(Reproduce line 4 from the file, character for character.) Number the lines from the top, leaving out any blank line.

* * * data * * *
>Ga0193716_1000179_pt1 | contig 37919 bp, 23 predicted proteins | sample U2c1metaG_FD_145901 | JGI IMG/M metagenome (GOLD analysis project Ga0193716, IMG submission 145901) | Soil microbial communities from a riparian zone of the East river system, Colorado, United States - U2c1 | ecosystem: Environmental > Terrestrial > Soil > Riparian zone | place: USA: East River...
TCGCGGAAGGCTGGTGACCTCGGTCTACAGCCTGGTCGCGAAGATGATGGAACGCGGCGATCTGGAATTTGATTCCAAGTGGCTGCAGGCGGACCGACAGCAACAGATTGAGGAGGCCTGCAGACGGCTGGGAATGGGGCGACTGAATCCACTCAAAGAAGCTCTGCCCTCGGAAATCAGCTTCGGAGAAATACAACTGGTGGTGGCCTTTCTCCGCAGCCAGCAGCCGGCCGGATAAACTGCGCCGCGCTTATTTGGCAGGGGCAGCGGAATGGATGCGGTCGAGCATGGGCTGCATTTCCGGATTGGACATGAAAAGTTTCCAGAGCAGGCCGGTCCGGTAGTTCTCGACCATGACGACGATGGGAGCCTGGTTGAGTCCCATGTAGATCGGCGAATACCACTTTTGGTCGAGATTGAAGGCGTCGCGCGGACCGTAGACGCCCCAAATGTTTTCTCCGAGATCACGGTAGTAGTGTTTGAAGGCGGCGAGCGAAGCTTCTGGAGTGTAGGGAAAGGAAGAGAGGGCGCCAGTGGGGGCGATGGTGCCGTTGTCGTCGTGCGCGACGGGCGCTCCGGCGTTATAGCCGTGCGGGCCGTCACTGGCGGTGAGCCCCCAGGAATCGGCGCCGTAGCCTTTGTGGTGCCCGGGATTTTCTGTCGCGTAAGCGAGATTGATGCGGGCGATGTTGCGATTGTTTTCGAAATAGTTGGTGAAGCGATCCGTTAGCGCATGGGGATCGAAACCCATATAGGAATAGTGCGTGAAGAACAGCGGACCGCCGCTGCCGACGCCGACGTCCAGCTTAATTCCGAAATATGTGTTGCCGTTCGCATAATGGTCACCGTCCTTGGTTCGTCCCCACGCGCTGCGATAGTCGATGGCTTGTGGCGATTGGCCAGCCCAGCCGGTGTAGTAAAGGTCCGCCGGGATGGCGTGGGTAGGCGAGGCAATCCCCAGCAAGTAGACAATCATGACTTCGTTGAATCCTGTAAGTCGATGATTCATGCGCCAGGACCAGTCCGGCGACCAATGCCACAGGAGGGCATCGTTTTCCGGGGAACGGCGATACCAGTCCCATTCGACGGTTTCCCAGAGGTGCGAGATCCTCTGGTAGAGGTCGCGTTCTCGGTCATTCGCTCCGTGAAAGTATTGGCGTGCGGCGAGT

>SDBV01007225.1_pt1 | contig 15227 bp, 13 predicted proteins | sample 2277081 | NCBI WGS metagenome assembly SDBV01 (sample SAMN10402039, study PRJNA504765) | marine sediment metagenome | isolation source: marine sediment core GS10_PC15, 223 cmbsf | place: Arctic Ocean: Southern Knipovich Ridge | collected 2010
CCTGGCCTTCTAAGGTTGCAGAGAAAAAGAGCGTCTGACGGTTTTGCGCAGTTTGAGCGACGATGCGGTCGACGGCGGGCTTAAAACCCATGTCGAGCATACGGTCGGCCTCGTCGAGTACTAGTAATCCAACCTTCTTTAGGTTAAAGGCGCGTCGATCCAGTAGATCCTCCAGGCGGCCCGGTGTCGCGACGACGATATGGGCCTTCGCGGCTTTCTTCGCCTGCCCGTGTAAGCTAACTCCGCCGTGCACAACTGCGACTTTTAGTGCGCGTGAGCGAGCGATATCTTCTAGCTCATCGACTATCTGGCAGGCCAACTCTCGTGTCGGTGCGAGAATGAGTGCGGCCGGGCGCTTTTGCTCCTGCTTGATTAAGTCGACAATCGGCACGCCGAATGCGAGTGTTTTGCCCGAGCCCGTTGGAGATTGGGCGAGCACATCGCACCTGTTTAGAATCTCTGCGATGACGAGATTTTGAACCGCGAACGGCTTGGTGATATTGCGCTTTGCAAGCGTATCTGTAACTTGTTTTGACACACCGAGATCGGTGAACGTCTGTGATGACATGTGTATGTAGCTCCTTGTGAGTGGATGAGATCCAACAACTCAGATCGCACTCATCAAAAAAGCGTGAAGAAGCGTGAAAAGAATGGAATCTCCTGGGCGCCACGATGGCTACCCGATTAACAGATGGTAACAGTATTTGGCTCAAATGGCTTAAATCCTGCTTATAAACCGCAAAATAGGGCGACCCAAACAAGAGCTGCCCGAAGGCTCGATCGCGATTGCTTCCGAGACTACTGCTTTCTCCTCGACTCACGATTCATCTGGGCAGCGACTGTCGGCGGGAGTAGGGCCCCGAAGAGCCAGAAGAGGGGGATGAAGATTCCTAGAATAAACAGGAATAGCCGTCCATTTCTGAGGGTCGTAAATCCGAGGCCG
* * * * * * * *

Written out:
CCTGGCCTTCTAAGGTTGCAGAGAAAAAGAGCGTCTGACGGTTTTGCGCAGTTTGAGCGACGATGCGGTCGACGGCGGGCTTAAAACCCATGTCGAGCATACGGTCGGCCTCGTCGAGTACTAGTAATCCAACCTTCTTTAGGTTAAAGGCGCGTCGATCCAGTAGATCCTCCAGGCGGCCCGGTGTCGCGACGACGATATGGGCCTTCGCGGCTTTCTTCGCCTGCCCGTGTAAGCTAACTCCGCCGTGCACAACTGCGACTTTTAGTGCGCGTGAGCGAGCGATATCTTCTAGCTCATCGACTATCTGGCAGGCCAACTCTCGTGTCGGTGCGAGAATGAGTGCGGCCGGGCGCTTTTGCTCCTGCTTGATTAAGTCGACAATCGGCACGCCGAATGCGAGTGTTTTGCCCGAGCCCGTTGGAGATTGGGCGAGCACATCGCACCTGTTTAGAATCTCTGCGATGACGAGATTTTGAACCGCGAACGGCTTGGTGATATTGCGCTTTGCAAGCGTATCTGTAACTTGTTTTGACACACCGAGATCGGTGAACGTCTGTGATGACATGTGTATGTAGCTCCTTGTGAGTGGATGAGATCCAACAACTCAGATCGCACTCATCAAAAAAGCGTGAAGAAGCGTGAAAAGAATGGAATCTCCTGGGCGCCACGATGGCTACCCGATTAACAGATGGTAACAGTATTTGGCTCAAATGGCTTAAATCCTGCTTATAAACCGCAAAATAGGGCGACCCAAACAAGAGCTGCCCGAAGGCTCGATCGCGATTGCTTCCGAGACTACTGCTTTCTCCTCGACTCACGATTCATCTGGGCAGCGACTGTCGGCGGGAGTAGGGCCCCGAAGAGCCAGAAGAGGGGGATGAAGATTCCTAGAATAAACAGGAATAGCCGTCCATTTCTGAGGGTCGTAAATCCGAGGCCG